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Sunday, 3 November, 2002, 09:52 GMT
'Evidence of Jesus' damaged
The cracked ossuary
A crack now runs through the key inscription
A 2,000-year-old casket, thought by some experts to be the first proof of the existence of Jesus Christ outside of the Bible, has been damaged on the journey to its first public showing.

The small limestone box, known as an ossuary, is thought to have contained the bones of James, the brother of Jesus.

Incipient cracks grew and other cracks appeared

Dan Rahimi,
Royal Ontario Museum

It is inscribed in Aramaic with the words "James, Son of Joseph, Brother of Jesus" and has been dated to about the year 63 AD.

Officials from Toronto's Royal Ontario Museum said new cracks had appeared in the ancient burial casket when it was unpacked after being shipped from Tel Aviv in Israel via New York.

Dan Rahimi, the director of collections management, said: "In transit there must have been further impact to the piece, or some kind of damage...

"We can't really tell, but incipient cracks grew and other cracks appeared."

Christ's family tree

He said the box - which is about 50 centimetres (20 inches) long and valued at $2m - was still intact but there was concern that the new cracks, bigger than a hairline, could make it unstable.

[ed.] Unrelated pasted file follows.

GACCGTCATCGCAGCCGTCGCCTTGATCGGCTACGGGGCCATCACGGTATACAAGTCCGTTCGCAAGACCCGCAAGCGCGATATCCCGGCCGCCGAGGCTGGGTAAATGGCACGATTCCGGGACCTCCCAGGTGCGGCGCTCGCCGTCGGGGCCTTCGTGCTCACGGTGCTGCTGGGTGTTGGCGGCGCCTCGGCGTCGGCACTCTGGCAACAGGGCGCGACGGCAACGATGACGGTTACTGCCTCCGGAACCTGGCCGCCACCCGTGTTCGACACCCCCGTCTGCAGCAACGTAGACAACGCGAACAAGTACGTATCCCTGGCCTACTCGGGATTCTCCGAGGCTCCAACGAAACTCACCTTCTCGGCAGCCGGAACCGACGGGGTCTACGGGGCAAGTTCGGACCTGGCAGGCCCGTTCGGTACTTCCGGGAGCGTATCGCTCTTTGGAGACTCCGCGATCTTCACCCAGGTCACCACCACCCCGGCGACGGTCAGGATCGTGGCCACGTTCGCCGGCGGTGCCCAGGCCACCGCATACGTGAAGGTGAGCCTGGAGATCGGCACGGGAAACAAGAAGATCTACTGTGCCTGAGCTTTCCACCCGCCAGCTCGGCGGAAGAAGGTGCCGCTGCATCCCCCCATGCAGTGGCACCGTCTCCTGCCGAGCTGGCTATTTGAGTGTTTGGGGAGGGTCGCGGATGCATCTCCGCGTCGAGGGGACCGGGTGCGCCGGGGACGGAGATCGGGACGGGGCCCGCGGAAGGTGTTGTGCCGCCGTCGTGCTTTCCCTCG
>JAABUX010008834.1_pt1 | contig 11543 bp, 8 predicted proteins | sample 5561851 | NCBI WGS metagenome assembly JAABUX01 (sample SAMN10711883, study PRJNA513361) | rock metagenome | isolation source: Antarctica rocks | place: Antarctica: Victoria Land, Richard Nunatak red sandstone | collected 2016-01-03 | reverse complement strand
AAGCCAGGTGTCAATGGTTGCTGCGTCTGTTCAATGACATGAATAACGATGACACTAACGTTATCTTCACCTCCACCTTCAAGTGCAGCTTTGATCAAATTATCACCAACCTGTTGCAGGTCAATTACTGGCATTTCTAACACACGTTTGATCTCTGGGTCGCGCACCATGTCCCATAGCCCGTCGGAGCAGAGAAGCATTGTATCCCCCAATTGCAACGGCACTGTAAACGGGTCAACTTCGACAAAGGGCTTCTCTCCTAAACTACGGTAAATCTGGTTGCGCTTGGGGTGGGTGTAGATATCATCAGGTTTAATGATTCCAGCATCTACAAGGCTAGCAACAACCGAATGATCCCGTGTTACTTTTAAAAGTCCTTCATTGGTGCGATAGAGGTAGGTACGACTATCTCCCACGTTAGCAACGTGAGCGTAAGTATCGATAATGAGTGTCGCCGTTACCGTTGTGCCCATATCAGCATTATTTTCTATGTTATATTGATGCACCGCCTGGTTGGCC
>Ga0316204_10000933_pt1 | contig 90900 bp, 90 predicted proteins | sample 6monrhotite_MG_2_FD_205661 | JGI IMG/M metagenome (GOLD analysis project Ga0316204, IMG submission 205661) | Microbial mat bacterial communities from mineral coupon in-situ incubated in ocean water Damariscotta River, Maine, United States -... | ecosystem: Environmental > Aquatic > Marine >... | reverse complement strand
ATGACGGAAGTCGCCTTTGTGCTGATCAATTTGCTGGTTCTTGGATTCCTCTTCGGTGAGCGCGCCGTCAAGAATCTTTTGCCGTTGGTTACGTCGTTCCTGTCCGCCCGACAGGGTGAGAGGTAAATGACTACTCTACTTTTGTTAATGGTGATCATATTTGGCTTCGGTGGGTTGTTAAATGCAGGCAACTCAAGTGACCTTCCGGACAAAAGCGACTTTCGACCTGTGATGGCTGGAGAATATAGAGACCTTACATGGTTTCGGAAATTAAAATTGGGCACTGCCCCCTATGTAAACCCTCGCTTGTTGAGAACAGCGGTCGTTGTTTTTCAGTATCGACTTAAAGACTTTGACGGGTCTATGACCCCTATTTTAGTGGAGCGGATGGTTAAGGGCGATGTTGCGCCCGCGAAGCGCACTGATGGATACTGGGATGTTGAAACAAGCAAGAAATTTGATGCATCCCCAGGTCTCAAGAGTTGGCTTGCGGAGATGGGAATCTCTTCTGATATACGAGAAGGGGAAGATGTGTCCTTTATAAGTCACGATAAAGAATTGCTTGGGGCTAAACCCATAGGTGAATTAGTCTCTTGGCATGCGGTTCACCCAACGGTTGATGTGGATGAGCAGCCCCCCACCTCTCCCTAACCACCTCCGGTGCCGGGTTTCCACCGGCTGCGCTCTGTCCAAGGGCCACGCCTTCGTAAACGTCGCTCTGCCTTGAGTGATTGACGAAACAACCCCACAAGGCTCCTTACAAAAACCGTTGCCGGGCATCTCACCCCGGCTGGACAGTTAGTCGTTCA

One of the cracks - which can be treated - runs through the inscription which is a key part of the ossuary being considered as evidence for the existence of Jesus.

Officials examine the ossuary in its packing case
The damage suffered on the journey may make the casket unstable
Although James, Joseph and Jesus were all common names in ancient times, the combination of a James with a brother called Jesus and a father called Joseph - the family tree mentioned in the New Testament - would have been rarer.

Also significant is the mention of the dead person's brother on the casket, which would only have happened if the brother was well-known, according to a French specialist in ancient inscriptions, Andre Lemaire, who revealed the casket's existence last month.

Mr Lemaire, writing in the Biblical Archaeology Review, said Jews at the time of Jesus routinely transferred bones of the dead from burial caves to ossuaries.

'First' artefact

If the ossuary is authentic, it may be the most important find in the history of New Testament archaeology and the earliest known non-Biblical reference to Jesus, some academics believe.

Experts do not doubt the existence of a person called Jesus, but almost everything known about him comes from writings in the New Testament.

There are no other verified artefacts from the first century.

The owner of the box is reported to have bought it for a few hundred dollars in the 1970s and been unaware of its possible significance.

The museum in Toronto plans to exhibit the ossuary from 16 November to 29 December.

See also:

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